Last night I was watching ‘The Antiques Roadshow’, a long-running TV programme on the BBC in the UK. It involves members of the public bringing antiques and so on to show to experts, in order to get more information about them, and a valuation. Those of you in the UK can see the programme on the BBC’s iPlayer for the next five or six days, here.The interesting bit is about 35 minutes 45 seconds into the programme. For those of you who can’t view iPlayer, I’ll give you a rundown. A lady had brought in her copy of ‘The Hobbit’, a first edition from 1937. In about 1940-41, she had lent the book to a friend. She forgot who she’d lent it to, and her friend forgot who she’d borrowed if from, presumably not thinking to look inside the fly-leaf, where the owner’s name was written.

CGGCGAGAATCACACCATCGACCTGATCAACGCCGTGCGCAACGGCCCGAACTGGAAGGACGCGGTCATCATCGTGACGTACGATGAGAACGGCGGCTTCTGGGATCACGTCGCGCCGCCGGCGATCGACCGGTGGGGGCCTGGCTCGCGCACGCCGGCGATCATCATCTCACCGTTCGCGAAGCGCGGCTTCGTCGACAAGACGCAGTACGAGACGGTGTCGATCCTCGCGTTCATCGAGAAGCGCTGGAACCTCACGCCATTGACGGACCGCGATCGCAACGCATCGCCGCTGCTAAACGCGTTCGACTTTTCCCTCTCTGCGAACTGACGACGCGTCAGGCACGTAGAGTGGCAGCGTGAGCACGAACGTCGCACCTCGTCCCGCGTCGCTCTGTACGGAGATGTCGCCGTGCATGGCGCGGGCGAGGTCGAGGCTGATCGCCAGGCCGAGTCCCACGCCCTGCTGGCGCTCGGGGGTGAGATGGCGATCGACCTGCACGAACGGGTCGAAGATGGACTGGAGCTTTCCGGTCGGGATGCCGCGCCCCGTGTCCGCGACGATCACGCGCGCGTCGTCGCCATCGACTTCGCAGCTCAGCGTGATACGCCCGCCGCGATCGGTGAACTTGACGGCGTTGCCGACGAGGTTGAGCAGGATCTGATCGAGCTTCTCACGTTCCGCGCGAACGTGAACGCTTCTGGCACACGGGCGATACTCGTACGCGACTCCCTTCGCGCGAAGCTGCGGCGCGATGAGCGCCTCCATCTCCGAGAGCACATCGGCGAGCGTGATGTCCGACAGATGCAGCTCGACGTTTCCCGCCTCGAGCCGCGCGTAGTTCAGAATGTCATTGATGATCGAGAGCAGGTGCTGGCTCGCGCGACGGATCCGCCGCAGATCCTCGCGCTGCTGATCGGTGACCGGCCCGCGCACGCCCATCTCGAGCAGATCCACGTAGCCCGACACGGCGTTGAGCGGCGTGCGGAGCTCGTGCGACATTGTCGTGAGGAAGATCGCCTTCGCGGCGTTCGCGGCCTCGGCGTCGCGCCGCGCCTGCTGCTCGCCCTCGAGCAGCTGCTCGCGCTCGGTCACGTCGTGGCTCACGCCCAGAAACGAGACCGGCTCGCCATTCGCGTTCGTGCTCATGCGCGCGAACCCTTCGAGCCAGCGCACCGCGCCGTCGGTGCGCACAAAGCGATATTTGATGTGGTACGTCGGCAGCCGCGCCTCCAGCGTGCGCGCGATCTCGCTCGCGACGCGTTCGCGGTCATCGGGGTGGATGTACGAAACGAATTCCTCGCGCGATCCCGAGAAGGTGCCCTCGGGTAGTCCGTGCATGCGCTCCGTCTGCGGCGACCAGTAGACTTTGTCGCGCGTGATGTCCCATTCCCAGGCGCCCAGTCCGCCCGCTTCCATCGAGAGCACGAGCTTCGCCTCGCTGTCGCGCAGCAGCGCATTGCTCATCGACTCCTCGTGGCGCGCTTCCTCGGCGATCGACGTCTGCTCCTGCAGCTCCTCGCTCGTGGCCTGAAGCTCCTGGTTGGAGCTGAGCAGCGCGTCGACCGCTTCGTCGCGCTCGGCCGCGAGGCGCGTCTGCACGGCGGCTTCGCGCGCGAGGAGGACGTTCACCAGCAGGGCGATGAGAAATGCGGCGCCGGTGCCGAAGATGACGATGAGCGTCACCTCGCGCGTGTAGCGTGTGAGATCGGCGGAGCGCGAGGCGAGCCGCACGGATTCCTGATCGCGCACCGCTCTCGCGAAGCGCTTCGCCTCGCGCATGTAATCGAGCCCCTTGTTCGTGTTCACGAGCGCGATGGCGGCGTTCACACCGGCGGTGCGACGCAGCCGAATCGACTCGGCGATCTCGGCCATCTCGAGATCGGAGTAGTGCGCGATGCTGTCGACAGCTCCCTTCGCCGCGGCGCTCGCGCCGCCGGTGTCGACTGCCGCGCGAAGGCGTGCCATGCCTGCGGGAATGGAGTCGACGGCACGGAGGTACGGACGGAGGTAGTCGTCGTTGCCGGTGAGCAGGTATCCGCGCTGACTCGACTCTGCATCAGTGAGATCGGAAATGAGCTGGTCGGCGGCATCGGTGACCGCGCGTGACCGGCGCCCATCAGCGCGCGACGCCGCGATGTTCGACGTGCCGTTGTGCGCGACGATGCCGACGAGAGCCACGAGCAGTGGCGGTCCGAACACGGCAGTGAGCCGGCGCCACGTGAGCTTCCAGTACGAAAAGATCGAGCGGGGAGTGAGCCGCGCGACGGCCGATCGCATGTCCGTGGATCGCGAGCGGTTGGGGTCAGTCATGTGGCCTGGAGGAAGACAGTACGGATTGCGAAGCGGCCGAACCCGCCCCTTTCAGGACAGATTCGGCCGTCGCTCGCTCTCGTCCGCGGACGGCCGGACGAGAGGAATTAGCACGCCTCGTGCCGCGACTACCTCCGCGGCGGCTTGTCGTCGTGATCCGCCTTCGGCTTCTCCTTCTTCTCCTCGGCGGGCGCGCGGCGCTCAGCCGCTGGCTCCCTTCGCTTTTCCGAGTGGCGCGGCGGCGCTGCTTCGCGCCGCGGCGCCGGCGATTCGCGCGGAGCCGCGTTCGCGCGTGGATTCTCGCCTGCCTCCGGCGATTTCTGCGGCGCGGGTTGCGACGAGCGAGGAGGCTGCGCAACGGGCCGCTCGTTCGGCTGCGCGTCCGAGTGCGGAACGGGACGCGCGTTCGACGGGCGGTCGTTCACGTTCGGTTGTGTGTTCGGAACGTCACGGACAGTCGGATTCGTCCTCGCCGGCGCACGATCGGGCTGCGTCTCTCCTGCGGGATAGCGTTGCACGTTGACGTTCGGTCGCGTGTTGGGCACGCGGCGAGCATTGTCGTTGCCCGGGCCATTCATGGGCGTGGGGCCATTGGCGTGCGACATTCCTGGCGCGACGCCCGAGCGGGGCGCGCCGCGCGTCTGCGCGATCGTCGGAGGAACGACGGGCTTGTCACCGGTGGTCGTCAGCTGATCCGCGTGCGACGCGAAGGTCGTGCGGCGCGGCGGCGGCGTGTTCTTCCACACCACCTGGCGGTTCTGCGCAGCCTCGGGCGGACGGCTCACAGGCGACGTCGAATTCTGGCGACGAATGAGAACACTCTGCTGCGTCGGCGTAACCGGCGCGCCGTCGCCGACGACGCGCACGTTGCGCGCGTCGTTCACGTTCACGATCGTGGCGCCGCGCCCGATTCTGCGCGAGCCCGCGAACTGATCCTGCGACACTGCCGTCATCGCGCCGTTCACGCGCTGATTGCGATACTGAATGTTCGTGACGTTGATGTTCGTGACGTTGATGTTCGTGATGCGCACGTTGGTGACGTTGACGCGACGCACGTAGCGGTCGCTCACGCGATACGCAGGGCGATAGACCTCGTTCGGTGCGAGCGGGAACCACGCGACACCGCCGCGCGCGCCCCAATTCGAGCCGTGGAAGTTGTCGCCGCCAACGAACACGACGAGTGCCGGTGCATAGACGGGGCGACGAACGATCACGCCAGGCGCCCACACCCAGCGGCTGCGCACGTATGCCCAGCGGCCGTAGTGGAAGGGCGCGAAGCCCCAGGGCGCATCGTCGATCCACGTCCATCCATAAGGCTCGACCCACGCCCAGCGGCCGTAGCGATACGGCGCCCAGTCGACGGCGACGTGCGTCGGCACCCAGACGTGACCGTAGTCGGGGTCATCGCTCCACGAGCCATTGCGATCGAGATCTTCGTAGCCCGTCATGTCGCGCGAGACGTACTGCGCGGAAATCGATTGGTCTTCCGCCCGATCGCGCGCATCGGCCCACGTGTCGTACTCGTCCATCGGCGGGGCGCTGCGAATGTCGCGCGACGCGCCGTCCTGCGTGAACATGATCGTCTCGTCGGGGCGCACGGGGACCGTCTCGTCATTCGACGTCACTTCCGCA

Last year this lady was visiting another friend in Beverley, Yorkshire, and her friend said, “I’ve had a call from Edwina’s daughter. She asked if we’d like to go over and have coffee with her.” Edwina being a friend who had died in the 1970s.

Off the two ladies went, and once they were settled, Edwina’s daughter went out and returned with a bag. She took out the copy of ‘The Hobbit’, saying, “I promised myself if you ever came over, I’d give this back to you.”

The lady in the programme was very pleased to have the book back after sixty-odd years. She was also fairly happy when the expert told her that, at auction, it would fetch between £2,000 and £3,000.